PS: Don’t forget, you can get 15% off current Image of the Month prints. Just enter code IOTM at checkout.

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180 Degrees from Yester Year

I’m packing. Again. Packing has always been one of my least favorite chores, along with laundry and trips to the post office to mail things, both of which need to be done as well. A year ago, I would have been packing for my eighth trip of the year, to be immediately followed by a ninth, but this year it’s my first and also possibly my last.

This year is different from last year in so many ways. Last year I wandered from continent to continent, from sea level to 19,000 feet, over oceans and across the equator. This year, I’ve stuck to New England, with only a single recent trip to New Jersey to visit my mom. Last year I photographed rhinoceros and crocodiles, this year nothing. From the outside, this year might seem anticlimactic and ordinary, but I’m not only okay with it, I love it.

This year, I am buying a house, starting a new full time position at a place I love to work, and spending time investing in myself and nurturing relationships with people I care about. I am busier, happier, and healthier than I have been in a long time. My work has nothing to do with photography, and months go by where I don’t pick up my camera. Photography is still a part of my life, but not an everyday part.

When I see photographers posting advertisements for workshops on Facebook or images from their latest and greatest adventures abroad, I feel no envy. I actually think, “Thank goodness I am done with that.” Then I go to work, get accidentally pelted with a hockey puck, reprimand a group of 6th graders for yelling too loudly, and discover a new bruise on my collarbone from dynamic dumbbell squats.

These days, I am most inspired by the kids who work a project on our climbing wall for days, weeks, or months until one day they finally make it to the top. I’m inspired by local photographers who capture the beauty of New England with such detail and artistry that you would have no idea that they work night shifts behind a bar and shoot with an entry level camera. I’m inspired by the obese woman who gets up the courage to join a gym and put on a bathing suit because swimming is the only activity she can do that doesn’t hurt her joints because of her weight. It’s cool if you are one of those photographers who has spent tens of thousands of dollars on camera gear and traveled halfway around the world to photograph the same attractions in ways similar to how hundreds of others have before, but you no longer inspire me and I no longer envy you. It’s cool and all, but it doesn’t bring happiness to my heart or tears to my eyes the way the people in my life now do.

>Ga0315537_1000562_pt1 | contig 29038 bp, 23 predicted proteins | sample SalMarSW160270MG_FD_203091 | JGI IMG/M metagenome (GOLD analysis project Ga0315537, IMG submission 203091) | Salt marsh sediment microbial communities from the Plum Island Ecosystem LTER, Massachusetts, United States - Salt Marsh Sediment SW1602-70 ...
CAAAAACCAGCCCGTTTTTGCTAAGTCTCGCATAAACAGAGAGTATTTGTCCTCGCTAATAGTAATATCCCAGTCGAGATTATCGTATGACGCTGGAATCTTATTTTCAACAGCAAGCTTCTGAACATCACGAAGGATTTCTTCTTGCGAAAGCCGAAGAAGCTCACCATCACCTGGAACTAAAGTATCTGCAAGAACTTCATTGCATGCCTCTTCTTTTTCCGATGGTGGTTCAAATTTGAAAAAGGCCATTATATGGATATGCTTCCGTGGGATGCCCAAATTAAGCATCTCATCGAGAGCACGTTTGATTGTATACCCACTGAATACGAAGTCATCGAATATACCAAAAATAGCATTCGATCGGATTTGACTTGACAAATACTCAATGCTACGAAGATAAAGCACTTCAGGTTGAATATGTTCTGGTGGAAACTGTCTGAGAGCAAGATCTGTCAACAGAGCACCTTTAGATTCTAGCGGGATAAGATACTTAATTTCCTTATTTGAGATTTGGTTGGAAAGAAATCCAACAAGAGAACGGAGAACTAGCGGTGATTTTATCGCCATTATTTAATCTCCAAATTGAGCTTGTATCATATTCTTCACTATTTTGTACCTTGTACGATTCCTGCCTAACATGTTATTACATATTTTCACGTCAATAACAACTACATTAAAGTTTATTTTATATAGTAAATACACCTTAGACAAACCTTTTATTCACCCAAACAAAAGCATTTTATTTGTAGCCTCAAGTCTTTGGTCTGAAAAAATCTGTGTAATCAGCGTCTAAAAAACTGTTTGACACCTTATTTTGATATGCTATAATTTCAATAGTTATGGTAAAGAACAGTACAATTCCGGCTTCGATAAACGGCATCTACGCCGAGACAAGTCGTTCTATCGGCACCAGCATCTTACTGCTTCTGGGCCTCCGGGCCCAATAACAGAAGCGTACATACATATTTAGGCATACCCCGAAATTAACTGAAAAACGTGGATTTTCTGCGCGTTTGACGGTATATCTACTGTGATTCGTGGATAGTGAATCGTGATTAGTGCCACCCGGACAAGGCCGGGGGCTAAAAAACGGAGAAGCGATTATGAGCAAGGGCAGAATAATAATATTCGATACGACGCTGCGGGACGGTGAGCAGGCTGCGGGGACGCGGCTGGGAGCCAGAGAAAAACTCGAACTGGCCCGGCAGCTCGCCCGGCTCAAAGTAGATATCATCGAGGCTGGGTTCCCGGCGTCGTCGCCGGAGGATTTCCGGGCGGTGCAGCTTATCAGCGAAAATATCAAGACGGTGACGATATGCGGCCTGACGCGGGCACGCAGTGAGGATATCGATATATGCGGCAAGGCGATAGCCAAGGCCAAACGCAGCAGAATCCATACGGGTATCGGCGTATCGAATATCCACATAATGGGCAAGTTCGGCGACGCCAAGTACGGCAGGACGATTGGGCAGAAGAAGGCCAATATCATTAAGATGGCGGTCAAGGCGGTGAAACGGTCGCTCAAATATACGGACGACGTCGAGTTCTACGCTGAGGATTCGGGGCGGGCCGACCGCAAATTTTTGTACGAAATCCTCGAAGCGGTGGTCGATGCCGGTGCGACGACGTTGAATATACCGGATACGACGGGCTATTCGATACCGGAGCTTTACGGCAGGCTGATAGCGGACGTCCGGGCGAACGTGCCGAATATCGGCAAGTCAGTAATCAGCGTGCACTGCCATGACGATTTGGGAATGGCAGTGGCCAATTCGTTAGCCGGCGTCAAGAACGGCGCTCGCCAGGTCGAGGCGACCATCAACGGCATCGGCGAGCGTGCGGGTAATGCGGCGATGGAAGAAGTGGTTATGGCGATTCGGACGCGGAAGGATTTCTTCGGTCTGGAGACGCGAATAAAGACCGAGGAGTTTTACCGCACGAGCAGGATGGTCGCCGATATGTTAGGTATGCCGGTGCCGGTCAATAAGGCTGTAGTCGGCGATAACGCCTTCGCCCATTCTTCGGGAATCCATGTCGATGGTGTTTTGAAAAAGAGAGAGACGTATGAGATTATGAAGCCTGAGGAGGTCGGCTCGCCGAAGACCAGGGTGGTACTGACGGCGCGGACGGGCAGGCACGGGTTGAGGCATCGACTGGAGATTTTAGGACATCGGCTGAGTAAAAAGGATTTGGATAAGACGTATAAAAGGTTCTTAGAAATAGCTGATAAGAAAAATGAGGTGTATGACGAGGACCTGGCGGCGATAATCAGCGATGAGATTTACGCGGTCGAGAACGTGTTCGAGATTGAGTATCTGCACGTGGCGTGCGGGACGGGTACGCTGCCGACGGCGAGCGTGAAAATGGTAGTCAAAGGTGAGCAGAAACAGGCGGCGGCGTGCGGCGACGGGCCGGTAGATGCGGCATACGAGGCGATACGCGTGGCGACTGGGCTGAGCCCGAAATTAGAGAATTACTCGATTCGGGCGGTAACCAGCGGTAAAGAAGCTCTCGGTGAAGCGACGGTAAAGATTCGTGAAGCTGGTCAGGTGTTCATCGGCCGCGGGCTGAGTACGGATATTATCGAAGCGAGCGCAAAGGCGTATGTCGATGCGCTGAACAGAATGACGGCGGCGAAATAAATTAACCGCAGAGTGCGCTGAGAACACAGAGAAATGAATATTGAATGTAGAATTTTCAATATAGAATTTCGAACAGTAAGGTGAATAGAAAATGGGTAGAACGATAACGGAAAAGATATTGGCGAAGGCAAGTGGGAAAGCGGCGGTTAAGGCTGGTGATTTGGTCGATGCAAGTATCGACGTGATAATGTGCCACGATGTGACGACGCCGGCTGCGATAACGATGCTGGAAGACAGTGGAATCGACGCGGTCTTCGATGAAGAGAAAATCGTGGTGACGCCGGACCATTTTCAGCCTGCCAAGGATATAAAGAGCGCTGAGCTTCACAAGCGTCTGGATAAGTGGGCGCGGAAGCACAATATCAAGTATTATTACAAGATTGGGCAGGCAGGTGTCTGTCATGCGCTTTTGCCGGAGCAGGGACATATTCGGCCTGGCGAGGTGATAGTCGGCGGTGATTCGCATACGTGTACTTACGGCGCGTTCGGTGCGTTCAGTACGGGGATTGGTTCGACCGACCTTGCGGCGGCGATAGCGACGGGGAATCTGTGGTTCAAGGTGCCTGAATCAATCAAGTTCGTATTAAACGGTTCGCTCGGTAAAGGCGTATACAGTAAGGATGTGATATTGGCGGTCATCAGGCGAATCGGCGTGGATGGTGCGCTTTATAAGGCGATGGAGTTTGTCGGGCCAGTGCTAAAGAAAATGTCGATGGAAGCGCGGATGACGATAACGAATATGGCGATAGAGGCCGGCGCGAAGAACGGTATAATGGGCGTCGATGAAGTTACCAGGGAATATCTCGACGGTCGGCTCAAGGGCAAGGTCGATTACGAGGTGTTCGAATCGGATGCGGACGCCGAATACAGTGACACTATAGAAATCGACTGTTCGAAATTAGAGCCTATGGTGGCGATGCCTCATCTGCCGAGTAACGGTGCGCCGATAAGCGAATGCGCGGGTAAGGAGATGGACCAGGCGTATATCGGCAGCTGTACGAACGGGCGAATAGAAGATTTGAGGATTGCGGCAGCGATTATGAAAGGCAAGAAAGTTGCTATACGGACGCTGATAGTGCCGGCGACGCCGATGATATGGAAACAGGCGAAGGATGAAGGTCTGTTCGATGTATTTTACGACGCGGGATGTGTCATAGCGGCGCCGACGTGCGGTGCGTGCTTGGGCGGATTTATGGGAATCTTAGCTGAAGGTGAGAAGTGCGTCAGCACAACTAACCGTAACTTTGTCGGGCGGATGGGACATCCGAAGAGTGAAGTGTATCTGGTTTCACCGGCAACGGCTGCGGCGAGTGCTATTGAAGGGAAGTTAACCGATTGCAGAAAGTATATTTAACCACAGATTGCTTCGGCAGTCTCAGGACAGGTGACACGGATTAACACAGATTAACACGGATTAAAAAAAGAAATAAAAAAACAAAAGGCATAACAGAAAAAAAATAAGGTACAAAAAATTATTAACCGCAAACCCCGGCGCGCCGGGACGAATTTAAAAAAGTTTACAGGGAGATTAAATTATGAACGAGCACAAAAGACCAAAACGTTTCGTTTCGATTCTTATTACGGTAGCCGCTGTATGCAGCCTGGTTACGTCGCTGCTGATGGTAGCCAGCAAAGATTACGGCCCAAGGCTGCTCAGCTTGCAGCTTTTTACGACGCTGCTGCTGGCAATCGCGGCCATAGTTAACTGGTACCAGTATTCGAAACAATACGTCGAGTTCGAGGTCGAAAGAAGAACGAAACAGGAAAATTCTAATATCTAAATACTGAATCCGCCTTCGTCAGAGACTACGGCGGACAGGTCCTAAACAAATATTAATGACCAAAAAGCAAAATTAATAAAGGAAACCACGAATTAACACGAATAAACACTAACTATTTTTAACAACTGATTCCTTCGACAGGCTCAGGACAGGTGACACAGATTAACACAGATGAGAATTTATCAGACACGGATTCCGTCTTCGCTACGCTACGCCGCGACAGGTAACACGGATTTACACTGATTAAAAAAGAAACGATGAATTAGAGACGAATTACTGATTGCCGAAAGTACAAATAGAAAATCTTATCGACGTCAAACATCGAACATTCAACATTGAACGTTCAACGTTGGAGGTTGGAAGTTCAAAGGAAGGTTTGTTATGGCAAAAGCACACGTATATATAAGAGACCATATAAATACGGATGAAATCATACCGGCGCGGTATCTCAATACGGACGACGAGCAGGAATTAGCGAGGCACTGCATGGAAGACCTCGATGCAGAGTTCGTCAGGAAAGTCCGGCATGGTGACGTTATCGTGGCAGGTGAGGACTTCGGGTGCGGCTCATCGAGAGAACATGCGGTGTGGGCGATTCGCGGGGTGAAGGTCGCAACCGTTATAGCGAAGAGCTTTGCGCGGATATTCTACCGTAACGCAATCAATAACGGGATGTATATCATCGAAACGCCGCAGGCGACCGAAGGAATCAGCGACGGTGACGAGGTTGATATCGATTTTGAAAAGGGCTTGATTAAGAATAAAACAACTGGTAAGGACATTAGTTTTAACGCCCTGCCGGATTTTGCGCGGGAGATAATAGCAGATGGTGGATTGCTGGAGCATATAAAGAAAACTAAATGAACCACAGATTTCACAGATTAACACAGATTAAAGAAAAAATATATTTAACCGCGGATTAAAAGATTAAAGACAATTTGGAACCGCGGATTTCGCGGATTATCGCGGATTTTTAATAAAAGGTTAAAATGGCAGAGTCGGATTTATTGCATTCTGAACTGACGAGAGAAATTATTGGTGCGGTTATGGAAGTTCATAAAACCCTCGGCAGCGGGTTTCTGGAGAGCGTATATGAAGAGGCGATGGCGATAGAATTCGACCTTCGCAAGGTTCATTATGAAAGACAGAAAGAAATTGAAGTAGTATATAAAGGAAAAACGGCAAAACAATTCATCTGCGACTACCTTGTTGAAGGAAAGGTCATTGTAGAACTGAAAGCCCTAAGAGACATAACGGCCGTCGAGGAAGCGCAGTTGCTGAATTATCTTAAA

This year is new and exciting in a much different way than last year, and I find myself enjoying each day more and more and very happy with the direction my life has taken. As I pack, I am reminded of all of the clutter of the past. I am both surprised and saddened by all of the unnecessary possessions I have accumulated in the three years I have lived here. My goal has always been to “Simplify! Simplify!” as Thoreau once wrote, and now I am finally doing it.

It has never been easy to decide between wanting to travel and explore and experience the world and my desire to have a place that feels like home and people who are more or less constant forces in my life. Balance is key, of course, but it is hard to find. Now, as I pack my backpacking gear for one last trip, and everything else for a final move, purging all the excess I don’t need, I feel happy and light. I am at peace with my choices and their outcomes. I am happy where I am in life. I know none of these things are forever, but it’s nice to know where home will be and where my paycheck will come from for the foreseeable future. The very best part – familiar hugs are just a few miles away when I need them.

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Image of the Month: May 2014

aughing gull, gull, larus atricilla, assateague island, assateague island national seashore, maryland

Laughing Gull Disagreement : Prints Available

A scuffle between two adult Laughing Gulls (Larus atricilla) on the beach on Assateague Island in Maryland.

Because the first of this month happens to fall on a Thursday, I’ve picked a much older image to share in keeping with the #throwbackthursday trend on social media. Why not?

This photograph, of two laughing gulls in a bit of a squabble, was taken back in 2006 at the beginning of my nature photography career. I call it the beginning because although I had been taking pictures much longer and have loved animals, plants, and the outdoors my whole life, 2006 was when I started to focus my professional photography skills almost exclusively on subjects related to nature. That was the year I began dating another nature photographer, who I would end up spending the following three years learning from and traveling and shooting with, the year I bought a telephoto lens to enable me to photograph wildlife from a distance, and the year I bought a car, to give me freedom to explore wild places on my own.